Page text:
9. Billing for ghost patients and other care not provided at all.

10. Allocating costs that should be borne by private insurers to a federal health program.

11. Billing for unallowable costs, and other costs that the federal health program doesn’t cover, such as lobbying, marketing and personal expenses. This conduct often will involve false statements concerning the true nature of the expenses.

12. Billing for unsafe or defective products sold in violation of Food & Drug Administration rules.

13. Provision of substandard care by nursing homes and other providers . This scenario may involve a false certification of compliance with rules or program instructions, such as Medicare “conditions of participation” that require a certain standard of care. The claims also may be false because the provider implicitly has represented that it has provided one service, when in fact it has provided an inferior service.

14. Refusal to provide medically necessary care covered under capitated fee arrangements. In other words, in billing for a capitated fee, whether for a nursing home patient or a managed care organization patient, a provider implicitly represents that it is providing the services covered by applicable contract or regulatory provisions when, in fact, it knows that it is not. This conduct is also known as knowing “underutilization”, and can involve schemes such as: denial of authorization for care; failure to authorize care in a timely fashion; causing network providers to deny care through the use of financial or other pressure; and, encouraging disenrollment prior to expensive procedures with reenrollment immediately thereafter.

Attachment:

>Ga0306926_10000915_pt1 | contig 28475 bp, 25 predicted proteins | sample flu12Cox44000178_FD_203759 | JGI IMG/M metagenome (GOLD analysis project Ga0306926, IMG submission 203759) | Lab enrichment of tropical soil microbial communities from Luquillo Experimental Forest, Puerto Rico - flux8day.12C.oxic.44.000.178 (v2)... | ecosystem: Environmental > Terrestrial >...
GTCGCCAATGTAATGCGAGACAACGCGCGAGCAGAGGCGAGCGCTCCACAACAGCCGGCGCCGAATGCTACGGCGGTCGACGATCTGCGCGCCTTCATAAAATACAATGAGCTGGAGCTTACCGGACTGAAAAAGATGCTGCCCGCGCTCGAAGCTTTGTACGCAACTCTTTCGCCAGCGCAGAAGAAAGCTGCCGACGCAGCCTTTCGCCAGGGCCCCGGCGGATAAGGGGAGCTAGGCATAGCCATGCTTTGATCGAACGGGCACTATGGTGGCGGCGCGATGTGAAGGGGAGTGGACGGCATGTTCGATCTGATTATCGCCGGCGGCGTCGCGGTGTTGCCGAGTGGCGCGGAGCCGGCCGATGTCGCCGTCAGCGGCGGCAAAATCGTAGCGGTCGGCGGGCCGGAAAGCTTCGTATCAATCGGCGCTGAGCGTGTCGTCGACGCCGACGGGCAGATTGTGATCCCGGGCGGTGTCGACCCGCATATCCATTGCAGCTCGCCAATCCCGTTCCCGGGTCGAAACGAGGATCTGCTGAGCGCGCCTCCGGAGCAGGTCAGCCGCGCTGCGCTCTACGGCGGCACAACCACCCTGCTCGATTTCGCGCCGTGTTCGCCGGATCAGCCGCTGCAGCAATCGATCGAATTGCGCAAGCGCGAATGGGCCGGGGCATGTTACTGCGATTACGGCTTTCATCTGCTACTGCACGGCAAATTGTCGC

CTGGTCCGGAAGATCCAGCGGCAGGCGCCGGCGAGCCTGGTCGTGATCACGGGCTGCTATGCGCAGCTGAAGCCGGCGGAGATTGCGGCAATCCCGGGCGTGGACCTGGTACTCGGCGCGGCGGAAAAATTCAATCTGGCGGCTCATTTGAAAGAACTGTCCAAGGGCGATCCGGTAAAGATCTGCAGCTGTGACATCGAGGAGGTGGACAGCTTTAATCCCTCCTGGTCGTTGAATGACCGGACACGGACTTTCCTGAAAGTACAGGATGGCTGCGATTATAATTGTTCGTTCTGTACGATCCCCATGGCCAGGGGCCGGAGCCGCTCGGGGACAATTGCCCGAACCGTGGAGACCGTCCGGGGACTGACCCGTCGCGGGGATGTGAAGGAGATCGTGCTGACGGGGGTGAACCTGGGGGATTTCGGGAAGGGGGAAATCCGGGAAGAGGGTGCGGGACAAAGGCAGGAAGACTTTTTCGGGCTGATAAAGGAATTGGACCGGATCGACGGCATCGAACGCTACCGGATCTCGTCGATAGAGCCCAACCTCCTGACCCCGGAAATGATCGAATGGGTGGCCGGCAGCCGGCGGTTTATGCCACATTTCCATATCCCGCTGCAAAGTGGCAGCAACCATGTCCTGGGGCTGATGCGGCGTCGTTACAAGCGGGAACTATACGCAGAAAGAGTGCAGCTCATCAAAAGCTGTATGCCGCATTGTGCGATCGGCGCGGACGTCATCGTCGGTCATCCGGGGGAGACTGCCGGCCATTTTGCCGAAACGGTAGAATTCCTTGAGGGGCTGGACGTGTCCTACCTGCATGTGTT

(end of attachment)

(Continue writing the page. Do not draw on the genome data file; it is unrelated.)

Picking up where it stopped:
15. Other fraudulent schemes by managed care organizations. The False Claims Act potentially covers a wide range of additional schemes that could be perpetuated within the context of managed care, including:

* misrepresentations concerning number of enrollees to fraudulently increase the number of capitated fees

* misrepresentations concerning status of enrollees to fraudulently increase the level of capitated fees

* misrepresentations by Medicare Plus Choice contractors concerning their adjusted community rate to decrease the value of, or eliminate the requirement for a supplemental benefits package

* false statements on applications to enter the program resulting in the federal government contracting with an ineligible entity